Every day, it seems like there is a yet another news story about some form of cyberattack. Whether it be a consumer data breach or an attempt by a nation state to compromise U.S. critical infrastructure and systems, it can feel like we are under siege. Well, we kind of are. And, as we become more technologically interconnected, such as with the Internet of Things (IoT), the cyber threats are only going to increase. So, what should we do?   Since cybersecurity is an issue the entire internet ecosystem is grappling with, all stakeholders need to play their part – from industry to the halls of Congress. By working together, we can successfully tackle and, ideally, help prevent these threats.

In May, the White House issued an Executive Order (EO) on cybersecurity that builds upon many prior government and industry initiatives. It broadly covers the cybersecurity of federal networks, critical infrastructure and the nation. Federal agencies are hard at work implementing the EO, which encourages government collaboration with industry, strengthening the deterrence posture of the U.S. and international coalitions, and building a stronger cyber work force in the U.S. A major focus of the EO is reducing the risk and impact of automated or distributed forms of attack (i.e., botnets) and improving the overall resiliency of the internet and communications infrastructure.

In addition to the EO, the Administration tasked the National Security Telecommunications Advisory Council (NSTAC), a Federal advisory body to the President on issues related to national security and emergency preparedness, with developing a report on internet and communications resilience focused on mitigating botnets and distributed forms of attack. I recently had the privilege to lead the subcommittee tasked with developing this report on behalf of the NSTAC.

The report is expected to be finalized later this month, but I would like to highlight a few of the key lessons learned in drafting the report. These lessons relate to botnets specifically as well as the broader cybersecurity challenge:

  • A greater sense of urgency is required. The threat is only going to grow as devices increase and become more autonomous, capable and ubiquitous. Every part of the ecosystem must make a greater effort to get in front of these threats.
  • Public-private partnerships are vital to mitigating the threats. The majority of critical infrastructure in the U.S. is owned by the private sector, thus managing this problem depends upon public-private partnerships between government and private industry.
  • Solutions depend upon every part of the internet ecosystem. No single segment can solve this issue alone.
  • Unclear international norms complicate the problem.

The NSTAC report offers several recommendations. A critical recommendation is that industry must accelerate the adoption of industry standards across the ecosystem within networks, IoT devices, enterprises, and software and applications. There are a wide variety of standards that have been developed but implementation and adoption is inconsistent. Increasing adoption of commonsense security practices, while not solving the problem, will at a minimum make it more difficult for attackers. Both industry and the government must also focus on commonly-accepted international standards. For example, in the recent Mirai botnet, a large volume of the attack traffic originated outside the U.S. There needs to be a common approach internationally to these issues given that cyberattacks are, by definition, not confined to geographic boundaries.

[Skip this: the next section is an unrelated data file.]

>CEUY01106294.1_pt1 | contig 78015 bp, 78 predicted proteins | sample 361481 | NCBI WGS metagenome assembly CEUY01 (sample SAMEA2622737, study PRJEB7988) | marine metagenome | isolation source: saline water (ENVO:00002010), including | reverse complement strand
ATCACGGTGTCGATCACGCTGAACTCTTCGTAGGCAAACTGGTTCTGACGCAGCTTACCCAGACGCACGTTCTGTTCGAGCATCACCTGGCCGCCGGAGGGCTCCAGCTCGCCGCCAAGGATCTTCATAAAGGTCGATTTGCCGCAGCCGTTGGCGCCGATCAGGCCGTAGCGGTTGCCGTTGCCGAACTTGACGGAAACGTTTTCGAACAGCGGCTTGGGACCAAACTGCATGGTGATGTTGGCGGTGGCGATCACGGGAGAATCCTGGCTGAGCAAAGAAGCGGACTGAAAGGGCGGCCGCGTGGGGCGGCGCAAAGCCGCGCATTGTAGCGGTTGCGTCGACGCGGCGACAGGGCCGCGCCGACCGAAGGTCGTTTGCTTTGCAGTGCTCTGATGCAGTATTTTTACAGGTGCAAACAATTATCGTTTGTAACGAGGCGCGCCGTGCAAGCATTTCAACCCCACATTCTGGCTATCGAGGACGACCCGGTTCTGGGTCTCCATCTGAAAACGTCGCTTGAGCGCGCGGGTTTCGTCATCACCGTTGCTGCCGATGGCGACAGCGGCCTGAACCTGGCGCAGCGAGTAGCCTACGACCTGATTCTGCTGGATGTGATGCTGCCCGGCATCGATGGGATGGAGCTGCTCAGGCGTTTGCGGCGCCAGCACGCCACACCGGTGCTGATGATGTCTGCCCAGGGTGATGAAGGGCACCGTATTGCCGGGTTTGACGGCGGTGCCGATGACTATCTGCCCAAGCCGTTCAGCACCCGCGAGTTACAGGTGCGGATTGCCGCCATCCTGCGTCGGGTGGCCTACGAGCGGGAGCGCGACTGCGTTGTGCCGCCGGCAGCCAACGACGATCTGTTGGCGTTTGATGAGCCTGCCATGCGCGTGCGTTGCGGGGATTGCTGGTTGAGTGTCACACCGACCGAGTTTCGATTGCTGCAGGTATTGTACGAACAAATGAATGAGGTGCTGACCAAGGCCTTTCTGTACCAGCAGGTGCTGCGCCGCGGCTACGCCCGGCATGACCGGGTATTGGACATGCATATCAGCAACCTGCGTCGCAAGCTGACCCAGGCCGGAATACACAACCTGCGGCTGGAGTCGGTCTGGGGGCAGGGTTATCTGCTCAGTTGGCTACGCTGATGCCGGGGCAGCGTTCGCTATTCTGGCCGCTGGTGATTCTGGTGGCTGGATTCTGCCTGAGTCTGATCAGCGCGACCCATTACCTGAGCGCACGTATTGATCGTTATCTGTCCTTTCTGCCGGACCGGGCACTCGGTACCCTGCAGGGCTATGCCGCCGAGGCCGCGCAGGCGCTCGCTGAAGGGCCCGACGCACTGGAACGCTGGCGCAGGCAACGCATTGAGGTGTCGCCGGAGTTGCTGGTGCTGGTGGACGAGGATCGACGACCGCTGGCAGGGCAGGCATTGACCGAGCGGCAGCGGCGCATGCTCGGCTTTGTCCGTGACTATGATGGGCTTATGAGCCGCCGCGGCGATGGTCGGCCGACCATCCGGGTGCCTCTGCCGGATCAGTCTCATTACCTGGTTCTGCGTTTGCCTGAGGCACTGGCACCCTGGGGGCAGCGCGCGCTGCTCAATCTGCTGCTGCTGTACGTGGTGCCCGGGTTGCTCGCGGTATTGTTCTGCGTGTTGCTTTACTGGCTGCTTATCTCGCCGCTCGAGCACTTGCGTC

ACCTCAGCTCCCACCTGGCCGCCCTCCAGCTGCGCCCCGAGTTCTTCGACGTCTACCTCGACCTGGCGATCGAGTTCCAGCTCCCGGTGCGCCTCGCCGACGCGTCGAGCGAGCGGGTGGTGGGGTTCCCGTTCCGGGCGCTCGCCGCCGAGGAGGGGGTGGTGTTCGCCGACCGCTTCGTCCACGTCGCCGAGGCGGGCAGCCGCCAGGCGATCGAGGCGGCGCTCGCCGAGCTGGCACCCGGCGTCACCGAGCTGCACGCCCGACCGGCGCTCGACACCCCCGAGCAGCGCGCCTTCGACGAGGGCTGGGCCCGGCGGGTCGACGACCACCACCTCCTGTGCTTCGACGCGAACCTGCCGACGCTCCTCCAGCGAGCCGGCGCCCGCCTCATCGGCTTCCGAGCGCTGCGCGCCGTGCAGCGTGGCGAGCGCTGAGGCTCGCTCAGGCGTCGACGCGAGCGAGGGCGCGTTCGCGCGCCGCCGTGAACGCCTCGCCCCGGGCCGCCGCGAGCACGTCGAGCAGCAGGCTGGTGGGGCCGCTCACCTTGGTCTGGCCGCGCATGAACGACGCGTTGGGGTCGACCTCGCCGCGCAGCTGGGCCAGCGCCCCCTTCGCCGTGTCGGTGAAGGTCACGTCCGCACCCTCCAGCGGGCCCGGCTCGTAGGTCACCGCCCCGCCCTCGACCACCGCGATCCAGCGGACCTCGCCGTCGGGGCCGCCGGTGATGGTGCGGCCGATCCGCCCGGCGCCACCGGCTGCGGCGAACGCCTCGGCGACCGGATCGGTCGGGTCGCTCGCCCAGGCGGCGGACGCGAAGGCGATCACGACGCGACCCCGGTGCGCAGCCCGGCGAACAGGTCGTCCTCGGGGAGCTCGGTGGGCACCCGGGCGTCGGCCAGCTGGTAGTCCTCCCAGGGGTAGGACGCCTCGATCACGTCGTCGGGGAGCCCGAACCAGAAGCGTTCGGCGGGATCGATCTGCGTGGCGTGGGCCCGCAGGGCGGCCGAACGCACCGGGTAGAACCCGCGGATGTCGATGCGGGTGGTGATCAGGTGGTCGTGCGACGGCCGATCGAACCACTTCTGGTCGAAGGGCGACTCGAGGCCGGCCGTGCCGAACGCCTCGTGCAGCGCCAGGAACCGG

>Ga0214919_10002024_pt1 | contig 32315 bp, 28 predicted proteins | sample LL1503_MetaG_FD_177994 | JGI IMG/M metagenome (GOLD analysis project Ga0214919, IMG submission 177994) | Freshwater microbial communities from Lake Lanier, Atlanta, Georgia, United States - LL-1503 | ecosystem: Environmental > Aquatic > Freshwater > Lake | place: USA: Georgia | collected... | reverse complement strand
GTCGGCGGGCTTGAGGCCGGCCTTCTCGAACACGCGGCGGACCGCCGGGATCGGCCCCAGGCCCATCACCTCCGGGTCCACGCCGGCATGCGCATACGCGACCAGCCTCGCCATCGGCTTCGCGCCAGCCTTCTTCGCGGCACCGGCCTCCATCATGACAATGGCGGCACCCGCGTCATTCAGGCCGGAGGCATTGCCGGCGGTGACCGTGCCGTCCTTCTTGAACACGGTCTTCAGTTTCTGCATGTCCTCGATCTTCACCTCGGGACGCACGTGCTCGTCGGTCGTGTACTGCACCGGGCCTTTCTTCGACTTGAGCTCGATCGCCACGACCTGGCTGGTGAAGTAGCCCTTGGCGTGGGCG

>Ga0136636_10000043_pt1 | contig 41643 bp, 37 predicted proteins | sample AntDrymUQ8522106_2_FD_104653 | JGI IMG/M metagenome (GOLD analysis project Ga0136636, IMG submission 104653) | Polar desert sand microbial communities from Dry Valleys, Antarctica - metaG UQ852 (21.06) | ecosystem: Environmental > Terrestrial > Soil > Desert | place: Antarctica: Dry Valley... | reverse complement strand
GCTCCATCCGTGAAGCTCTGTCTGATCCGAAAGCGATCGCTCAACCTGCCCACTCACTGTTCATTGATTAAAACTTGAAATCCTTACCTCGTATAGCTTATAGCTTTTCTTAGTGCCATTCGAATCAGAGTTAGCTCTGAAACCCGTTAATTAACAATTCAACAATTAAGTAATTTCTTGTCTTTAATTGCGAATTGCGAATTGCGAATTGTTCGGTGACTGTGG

Further, industry cannot be entirely reliant upon entities adopting standards and best practices, or upon end users, to secure the IoT environment. Increased solutions at both the network and application layer abstract from the device or end user are required to manage security. Fortunately, there is growing innovation in that space which needs to continue. Enterprises also need to adapt their environment to be more inherently resilient, leveraging technologies such as virtualization and the cloud.

The report also offers recommendations for government. One observation is that botnet takedown efforts have proven to be at least somewhat successful in mitigating the impact of botnets and should be expanded. The government can also set an example by improving the security of federal networks. There is also a need to harmonize security requirements at the federal and state level. Internationally, the U.S. should develop a comprehensive standards engagement strategy to explore policies that can at least raise the cost for cyber attackers.

While NSTAC has been working on its report, the U.S. Commerce Department’s National Telecommunications & Information Administration (NTIA) published a Request for Comment (RFC) on promoting stakeholder action against botnets and other automated attacks with a preliminary report due in December and a final report expected in the first half of 2018. And Commerce’s National Institute of Standards and Technology (NIST) conducted a botnet workshop in July.

Members of Congress are also actively considering these issues, and we have seen legislation introduced around IoT security, vulnerability disclosure, DHS’ role in cybersecurity and other emerging issues.

Earlier his month, AT&T hosted a cybersecurity event to explore these issues in more detail. The program featured remarks from AT&T Senior Vice President and Chief Security Officer Bill O’Hern, as well as Jeanette Manfra, Assistant Secretary, Office of Cybersecurity and Communications for the U.S. Department of Homeland Security. A panel discussion with several cybersecurity policy experts followed. You can watch the event here.

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